Skip to Main Content

ECON 488 - Economics Research Seminar: Home

Evaluation Opportunity of Scott Anderson ( 2023 - 2024 )


  1. Identify primary sources of economic data.

    Primary economic data is typically "raw" and hasn't been subjected to much analysis or interpretation as it is presented (not to be confused with the methodology that was used to obtain the "raw" data itself). These are typically manifest as databases of numbers or figures that measure some specific economic activity (employment rate) or demand for something (existing home sales).
  2. Identify secondary sources of economic data.

    Secondary sources of economic data are typically a sets of primary data that have been investigated for some type of correlation or causation between a number of variables. These types of sources are typically manifest as scholarly articles, white papers, pre-prints, book chapters, or books.

    You should be aware that some organizations (regional Federal Reserve Banks are a good example) are tasked with both collecting primary economic data AND providing some analysis of that information and presenting it to an audience or clientele in an readily understandable form.  In many cases you should be able to access the "raw" data independent of the analysis that has been reported.

  3. Evaulate economic data / information

    Evaluate the information you have located for applicability to your research question.  Currency, Relevance, Authority, Accuracy, Purpose.
  4. Research is a Process

    Understand that conducting research is a reiterative process and that solid research with primary and secondary resources can rarely be done with only one trip through the process outlined in objectives 1, 2, and 3 above.  The more you know, the more you know about other resources and opportunities; and it's very unlikely that you know exactly what you're looking for the first time through the research process.  You won't be doing this ad infinitium, but you should expect to undertake steps 1,2 and 3 above several times for each research question.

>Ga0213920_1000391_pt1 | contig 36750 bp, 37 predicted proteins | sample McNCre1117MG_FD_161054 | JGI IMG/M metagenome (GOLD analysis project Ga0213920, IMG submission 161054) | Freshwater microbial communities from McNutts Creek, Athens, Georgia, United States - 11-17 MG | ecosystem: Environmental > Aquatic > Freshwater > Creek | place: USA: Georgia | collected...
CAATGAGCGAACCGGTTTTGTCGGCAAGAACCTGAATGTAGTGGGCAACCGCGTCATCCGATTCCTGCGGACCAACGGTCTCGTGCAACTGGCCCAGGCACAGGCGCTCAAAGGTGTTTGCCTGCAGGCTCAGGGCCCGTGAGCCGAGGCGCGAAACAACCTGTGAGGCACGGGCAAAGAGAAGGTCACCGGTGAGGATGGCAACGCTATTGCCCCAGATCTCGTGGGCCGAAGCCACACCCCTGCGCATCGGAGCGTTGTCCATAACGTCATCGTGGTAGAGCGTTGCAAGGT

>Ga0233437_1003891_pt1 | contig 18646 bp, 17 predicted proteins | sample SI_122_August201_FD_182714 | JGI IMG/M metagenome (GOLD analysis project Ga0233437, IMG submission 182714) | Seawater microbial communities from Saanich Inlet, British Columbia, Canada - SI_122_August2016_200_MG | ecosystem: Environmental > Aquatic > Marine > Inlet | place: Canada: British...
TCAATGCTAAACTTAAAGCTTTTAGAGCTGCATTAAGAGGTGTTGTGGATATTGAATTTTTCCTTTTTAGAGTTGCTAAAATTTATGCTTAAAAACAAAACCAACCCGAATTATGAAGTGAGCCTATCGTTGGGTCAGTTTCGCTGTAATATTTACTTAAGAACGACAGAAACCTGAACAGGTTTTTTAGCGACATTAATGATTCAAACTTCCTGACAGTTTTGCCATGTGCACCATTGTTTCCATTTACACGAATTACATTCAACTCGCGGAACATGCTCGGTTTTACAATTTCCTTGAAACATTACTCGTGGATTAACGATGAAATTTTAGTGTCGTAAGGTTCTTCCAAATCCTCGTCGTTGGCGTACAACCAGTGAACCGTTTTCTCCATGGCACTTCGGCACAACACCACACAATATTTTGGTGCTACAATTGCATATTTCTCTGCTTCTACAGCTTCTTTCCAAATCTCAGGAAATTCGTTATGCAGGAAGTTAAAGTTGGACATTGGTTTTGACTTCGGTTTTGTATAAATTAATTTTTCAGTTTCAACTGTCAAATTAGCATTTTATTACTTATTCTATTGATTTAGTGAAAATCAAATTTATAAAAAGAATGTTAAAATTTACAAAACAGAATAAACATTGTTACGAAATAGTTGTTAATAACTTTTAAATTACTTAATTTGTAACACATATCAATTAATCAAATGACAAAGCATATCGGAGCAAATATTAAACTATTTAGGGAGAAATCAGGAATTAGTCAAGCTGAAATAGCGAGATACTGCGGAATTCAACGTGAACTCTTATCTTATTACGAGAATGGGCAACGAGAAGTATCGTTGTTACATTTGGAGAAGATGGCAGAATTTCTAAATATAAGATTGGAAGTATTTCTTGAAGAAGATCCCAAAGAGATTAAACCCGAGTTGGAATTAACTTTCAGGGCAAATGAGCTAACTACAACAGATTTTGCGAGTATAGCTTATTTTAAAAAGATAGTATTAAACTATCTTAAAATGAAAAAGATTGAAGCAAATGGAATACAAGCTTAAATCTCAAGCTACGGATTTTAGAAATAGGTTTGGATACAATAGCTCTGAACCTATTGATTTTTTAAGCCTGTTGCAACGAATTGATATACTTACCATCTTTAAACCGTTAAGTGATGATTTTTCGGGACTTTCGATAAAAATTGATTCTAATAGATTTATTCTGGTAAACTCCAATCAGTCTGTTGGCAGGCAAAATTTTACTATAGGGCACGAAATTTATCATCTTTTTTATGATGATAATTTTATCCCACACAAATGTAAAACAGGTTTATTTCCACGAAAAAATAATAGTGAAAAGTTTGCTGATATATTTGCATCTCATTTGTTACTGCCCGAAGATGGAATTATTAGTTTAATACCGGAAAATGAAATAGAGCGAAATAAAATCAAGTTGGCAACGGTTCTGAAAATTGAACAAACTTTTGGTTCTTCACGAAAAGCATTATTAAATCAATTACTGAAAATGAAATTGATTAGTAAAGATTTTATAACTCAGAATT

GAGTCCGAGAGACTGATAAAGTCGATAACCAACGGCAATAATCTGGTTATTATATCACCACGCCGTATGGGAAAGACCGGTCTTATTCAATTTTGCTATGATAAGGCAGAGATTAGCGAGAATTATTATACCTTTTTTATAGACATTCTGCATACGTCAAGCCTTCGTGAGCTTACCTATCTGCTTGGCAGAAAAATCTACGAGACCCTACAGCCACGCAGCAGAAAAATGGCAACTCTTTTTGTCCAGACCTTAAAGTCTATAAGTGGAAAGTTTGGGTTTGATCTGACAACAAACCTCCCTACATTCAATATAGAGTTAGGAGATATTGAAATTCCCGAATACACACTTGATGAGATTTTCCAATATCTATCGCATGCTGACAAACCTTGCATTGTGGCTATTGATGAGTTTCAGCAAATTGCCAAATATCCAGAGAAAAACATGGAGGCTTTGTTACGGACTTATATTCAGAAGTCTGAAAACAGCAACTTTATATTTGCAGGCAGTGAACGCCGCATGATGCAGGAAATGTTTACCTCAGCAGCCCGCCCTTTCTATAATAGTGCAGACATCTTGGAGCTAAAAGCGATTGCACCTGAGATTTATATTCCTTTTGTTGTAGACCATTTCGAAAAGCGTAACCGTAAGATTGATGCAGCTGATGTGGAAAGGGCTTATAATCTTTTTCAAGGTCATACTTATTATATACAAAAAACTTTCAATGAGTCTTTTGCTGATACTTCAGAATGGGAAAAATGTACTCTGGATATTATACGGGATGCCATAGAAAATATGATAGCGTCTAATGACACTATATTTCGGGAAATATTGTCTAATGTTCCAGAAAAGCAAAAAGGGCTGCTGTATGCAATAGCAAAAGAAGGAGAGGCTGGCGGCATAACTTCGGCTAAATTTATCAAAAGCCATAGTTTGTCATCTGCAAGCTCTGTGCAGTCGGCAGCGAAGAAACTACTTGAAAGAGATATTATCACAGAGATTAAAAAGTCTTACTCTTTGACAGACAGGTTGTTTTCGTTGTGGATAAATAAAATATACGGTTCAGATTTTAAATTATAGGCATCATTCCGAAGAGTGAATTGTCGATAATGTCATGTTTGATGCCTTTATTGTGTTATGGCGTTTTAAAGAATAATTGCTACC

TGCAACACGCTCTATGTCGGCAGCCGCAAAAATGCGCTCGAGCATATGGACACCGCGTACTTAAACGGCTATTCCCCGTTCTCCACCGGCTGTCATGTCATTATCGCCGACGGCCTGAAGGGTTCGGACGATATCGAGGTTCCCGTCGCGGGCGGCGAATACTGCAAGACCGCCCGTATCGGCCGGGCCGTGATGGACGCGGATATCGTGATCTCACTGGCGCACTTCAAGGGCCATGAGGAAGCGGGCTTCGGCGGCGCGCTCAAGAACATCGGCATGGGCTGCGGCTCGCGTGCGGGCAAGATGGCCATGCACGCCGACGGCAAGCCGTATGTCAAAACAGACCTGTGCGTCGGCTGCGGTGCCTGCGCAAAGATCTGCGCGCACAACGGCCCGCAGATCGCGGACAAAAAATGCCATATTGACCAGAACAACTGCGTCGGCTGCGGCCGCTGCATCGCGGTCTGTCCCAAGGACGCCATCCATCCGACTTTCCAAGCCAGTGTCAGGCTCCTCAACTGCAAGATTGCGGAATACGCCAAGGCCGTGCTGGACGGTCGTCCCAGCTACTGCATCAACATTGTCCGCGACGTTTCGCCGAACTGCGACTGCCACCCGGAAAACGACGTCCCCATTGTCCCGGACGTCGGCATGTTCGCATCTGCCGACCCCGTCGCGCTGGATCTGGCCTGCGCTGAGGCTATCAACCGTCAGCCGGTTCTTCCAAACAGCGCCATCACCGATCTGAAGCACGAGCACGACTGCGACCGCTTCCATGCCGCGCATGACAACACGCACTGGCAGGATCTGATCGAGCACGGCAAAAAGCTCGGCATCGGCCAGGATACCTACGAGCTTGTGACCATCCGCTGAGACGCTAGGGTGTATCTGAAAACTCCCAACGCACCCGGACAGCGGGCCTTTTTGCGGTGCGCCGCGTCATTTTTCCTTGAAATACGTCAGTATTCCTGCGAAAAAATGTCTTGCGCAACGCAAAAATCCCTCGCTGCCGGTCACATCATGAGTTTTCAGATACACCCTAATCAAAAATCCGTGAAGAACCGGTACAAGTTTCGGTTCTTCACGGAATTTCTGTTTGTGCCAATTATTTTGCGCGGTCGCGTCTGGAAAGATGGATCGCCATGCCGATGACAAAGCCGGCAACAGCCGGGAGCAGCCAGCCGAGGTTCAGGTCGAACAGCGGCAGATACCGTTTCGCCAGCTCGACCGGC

Evaluating Information


Regardless of where you are getting your information, you need to be aware of a few simple attributes about whatever information you are using.

When evaluating information, here are five helpful considerations:

Currency: timeliness of the information.

Relevance: importance of the information for your need.

Authority: source of the information.

Accuracy: reliability, truthfulness, correctness.

Purpose: reason that the information exists.

Getting Started / Basic Overviews

Primary Sources of Economic Data

Primary Sources of Regional Economic Data

Primary Sources of Demographic Information

Primary Source Regional Business Information

Secondary Sources of Economic Data / Literature / PrePrints / Conference Proceedings


These are the resources where you will find articles, conference papers, pre-prints, book chapters, and books.  Work that might be similar to what you are attempting that has already been published.  You might find similar items helpful for variable(s) identification, design methodology or forumulating your research question(s).  If an article of particular relevancy is located the works cited can be an excellent way to jumpstart your literature review.

Additional Sources for Secondary Literature

Publications of Note

Think Tanks and Policy Groups

Biographical Resources

Chicago Citation Style

Library Search ( nearly everything )

Advanced Library Search:      

Subject Librarian

Profile Photo
Scott Anderson
Office: Library,
Lower Level 102A ( LL102A )

Library Services


Federal Depository Library Program logo - graphic eagle icon McNairy Library • Millersville University9 North George St., Millersville, PA 17551 • (717) 871-7111 • Comments? Let us know!

© Copyright 2016. All Rights Reserved. Millersville University is an Affirmative Action/ Equal Opportunity Institution. A Member of Pennsylvania’s State System of Higher Education.